First grow, help please

Discussion in 'Growing Marijuana Indoors' started by The Great Gonzo, Dec 9, 2016.

  1. I either gave them too much nutes too soon, over watered or underwatered. They are in 2 gallon Smartpots. 4x4x6 grow box. 2, 300w led, actual draw around 400w. I'm keeping the temp around 74 during the day and 65 at night. Fans circulating the air around and an exhaust fan pulling air out. 1481243184793.jpg 1481243190216.jpg 1481243193650.jpg 1481243197348.jpg 1481243201616.jpg
     
  2. Seedlings don't need nutrients till the 3rd week of life


    Sent from my iPhone using Grasscity Forum
     
  3. #3 The Great Gonzo, Dec 9, 2016
    Last edited: Dec 9, 2016
    Yeah... I'm not a good grower it seems. These are going on a month from seed
     
  4. I had a heat stress problem starting out.
     
  5. Heat may have contributed to it slowing down as well. But like Brad said, no nutes til your 2-3rd week.

    A seed packs enough nutrients in its cotyledons (the first tiny round leaves from sprouting) to take it into at least 2 weeks.


    Edit: I'd feed plain water and flush the soil. Although I'd also wait for someone else to chime in with a solution. I'm still under 10 grows, so I'm sure a vet can give great input as well.
     
  6. What is the medium and what nutes did u give them?
     
  7. If you have been giving it nutes this early in the life cycle then it most likely is. It could be due to heat but I doubt it. What kind of soil are you using?


    Sent from my iPhone using Grasscity Forum
     
  8. Soil. I have the general hydroponics starter kit. I gave them 1/4 the recommended dose every 4th day for the past 2 weeks.

    Sent from my SM-G930R4 using Grasscity Forum mobile app
     
  9. What kind of soil are you using?
     
  10. Most potting soil manufacturers add some type of fertilizer to their soil. Could be that between the included fertilizer and the nutes you've added you overpowered the seedlings.
    I'd try flushing the crap outa the medium and then no nutes for at least a couple of weeks. Then start real low levels if they recover. It's however possible that the soil has slow release fertilizers and I dunno if they flush out.
    G/L
     
    • Like Like x 1
  11. I highly recommend doing what the comment above says as well and also next time you grow stay away from slow release soils and just grow with organic soils or coco coir


    Sent from my iPhone using Grasscity Forum
     
  12. I believe the opposite. Your soil is loaded with wood chips - correct? This is what I am seeing from your pictures.

    Wood chips are often used as "filler" in cheap potting soils. It is also the worst thing you could ever add to any potting soil.

    Organic matter requires microbial action to break down - i.e.: bacteria & fungus. Wood chips are high in cellulose which is very tough to break down so it requires a lot of energy on the part of the microbes to break down the cellulose. The microbes use Nitrogen to "eat" as fuel while they're breaking down the wood chips so until the wood chips are broken down the microbes use more and more Nitrogen out of the surrounding soil and inevitably use ALL the Nitrogen in the soil.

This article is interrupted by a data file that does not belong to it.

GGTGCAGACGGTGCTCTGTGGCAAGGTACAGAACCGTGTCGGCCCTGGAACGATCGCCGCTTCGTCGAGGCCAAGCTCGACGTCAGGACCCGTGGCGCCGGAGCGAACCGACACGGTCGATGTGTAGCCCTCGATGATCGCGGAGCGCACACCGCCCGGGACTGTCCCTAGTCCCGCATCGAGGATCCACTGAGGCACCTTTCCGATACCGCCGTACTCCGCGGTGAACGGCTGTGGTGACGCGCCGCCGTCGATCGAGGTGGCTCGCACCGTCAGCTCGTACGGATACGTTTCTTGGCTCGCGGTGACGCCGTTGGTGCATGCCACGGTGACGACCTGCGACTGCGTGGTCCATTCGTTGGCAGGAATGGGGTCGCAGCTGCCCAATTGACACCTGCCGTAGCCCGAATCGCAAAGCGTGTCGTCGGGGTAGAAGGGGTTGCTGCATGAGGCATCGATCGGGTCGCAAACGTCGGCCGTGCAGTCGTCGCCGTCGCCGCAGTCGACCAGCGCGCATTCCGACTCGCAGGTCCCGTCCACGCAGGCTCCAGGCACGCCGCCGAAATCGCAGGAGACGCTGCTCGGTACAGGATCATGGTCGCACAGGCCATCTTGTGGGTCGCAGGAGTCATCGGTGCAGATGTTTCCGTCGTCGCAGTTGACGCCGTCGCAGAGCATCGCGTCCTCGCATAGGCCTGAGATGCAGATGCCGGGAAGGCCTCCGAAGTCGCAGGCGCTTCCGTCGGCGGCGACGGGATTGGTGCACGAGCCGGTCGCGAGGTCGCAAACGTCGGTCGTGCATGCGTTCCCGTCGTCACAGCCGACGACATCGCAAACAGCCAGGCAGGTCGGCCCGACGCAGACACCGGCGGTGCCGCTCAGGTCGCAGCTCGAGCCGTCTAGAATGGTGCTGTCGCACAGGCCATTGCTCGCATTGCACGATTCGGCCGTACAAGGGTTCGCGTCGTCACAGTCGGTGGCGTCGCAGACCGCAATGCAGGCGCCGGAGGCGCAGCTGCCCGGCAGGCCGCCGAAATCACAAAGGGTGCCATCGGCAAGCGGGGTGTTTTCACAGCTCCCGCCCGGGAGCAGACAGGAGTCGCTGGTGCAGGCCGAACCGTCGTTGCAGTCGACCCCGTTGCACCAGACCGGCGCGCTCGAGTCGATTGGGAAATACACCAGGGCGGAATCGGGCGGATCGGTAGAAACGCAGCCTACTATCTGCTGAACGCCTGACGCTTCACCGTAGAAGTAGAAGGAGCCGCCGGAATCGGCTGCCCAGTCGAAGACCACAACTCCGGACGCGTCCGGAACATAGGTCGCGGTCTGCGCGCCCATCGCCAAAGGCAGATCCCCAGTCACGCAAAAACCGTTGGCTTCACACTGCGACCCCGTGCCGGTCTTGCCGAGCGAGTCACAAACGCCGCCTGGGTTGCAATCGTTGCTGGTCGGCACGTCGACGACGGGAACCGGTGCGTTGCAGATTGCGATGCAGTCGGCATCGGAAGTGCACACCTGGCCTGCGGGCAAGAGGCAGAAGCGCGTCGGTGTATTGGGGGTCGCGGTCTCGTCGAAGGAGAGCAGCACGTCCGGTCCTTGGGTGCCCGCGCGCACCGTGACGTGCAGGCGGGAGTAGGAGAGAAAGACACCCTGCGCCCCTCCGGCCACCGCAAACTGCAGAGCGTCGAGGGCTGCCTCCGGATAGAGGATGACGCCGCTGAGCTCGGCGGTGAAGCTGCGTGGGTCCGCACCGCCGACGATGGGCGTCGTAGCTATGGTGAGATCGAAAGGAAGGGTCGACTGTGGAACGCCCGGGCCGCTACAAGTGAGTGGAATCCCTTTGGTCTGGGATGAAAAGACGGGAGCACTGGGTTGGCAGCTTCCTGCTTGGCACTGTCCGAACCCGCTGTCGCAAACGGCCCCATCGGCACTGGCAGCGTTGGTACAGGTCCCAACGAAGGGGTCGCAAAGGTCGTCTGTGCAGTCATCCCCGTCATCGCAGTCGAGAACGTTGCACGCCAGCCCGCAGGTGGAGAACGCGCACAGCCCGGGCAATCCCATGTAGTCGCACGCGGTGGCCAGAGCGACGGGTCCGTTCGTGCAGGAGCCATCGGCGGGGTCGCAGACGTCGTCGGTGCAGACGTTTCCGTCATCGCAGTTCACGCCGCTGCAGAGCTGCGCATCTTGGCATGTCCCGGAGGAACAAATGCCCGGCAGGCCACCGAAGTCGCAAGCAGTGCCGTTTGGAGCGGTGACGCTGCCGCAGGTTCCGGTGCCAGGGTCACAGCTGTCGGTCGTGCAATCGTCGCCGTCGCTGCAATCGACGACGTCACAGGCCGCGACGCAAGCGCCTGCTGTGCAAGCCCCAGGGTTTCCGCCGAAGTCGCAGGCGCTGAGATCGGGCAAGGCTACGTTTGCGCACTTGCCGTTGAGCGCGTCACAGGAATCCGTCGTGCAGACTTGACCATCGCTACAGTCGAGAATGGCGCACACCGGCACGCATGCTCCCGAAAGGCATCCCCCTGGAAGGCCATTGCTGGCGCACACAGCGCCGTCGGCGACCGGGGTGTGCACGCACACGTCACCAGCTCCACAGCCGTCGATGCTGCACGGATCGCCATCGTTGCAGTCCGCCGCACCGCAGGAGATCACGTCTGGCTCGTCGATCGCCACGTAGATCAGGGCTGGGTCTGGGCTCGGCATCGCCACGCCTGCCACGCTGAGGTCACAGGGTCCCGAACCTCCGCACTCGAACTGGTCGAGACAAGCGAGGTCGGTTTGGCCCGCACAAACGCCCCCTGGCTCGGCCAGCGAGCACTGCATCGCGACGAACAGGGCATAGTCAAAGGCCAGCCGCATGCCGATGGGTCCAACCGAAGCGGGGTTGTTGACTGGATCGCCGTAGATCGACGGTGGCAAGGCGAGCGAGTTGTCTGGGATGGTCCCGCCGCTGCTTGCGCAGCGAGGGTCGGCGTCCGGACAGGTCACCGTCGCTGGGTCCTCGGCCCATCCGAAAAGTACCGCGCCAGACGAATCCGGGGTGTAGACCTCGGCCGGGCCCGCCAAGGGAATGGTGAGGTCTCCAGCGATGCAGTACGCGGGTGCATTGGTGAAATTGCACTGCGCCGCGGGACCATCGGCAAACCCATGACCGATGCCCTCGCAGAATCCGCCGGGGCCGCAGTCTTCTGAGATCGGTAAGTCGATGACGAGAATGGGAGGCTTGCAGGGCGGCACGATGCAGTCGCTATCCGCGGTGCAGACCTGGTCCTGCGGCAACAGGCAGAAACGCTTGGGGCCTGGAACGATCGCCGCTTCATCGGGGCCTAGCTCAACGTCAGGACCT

Your plants are starving for Nitrogen - thus the pale yellowing color. I've been through this before.

    I am an organic gardener. Several years ago I added multiple tractor loads of a combination of horse manure & stall bedding (wood shavings) which had not broken down yet to my corn patch. The corn sprouted fine but slowly started turning yellow - exactly as yours are right now.

    I was stumped as to what was causing this because I had always had excellent results in this garden area. The only thing I had done differently was to add the manure/wood shavings to the Corn patch.

    After doing some research I figured out what was causing it. The solution was to add additional nitrogen around each corn plant so I ( very painstakingly) worked a solid handful of chicken manure pellets into the soil around each plant (several hundred) and then watered it all in well.

    Within 72 hours my corn patch was no longer yellowing but was a beautiful healthy green again. The addition of the much needed Nitrogen did the trick.

    The way I look at this you have two options - feed your plants the Nitrogen they are starving for right now - because they are guaranteed to die if you don't, or to very carefully transplant into a proven potting soil that does not contain the wood chips that yours does.

    Been there/done this, Stay away from potting soils containing wood chips.

    Hope this helped. Your seedlings are starving for N right now because it is all being used by microbes quicker than your plant can get access to it.

    J
     
    • Like Like x 2
  13. This^ dunno how nute burn is to blame lol looks like a deficiency big time and probably why it's growing so slow nitrogen is needed to get your plant nice and strong
     
    • Like Like x 1
  14. Okay. 2 of them I'm going to flush and the other 3 I am going to add nitrogen and wait and see which ones start doing better.

    Sent from my SM-G930R4 using Grasscity Forum mobile app
     
  15. Adding N will help to a certain extent but that soil with all those wood chips will never be your friend.

    They may be too far gone already.

    J
     
  16. The wood chips are only on top. I ran out of the Jacob's so I used a cheaper one for the last inch. I can take the cheap, wood filled soil off and put some better soil on if you think that will help

    Sent from my SM-G930R4 using Grasscity Forum mobile app
     
Loading...

Share This Page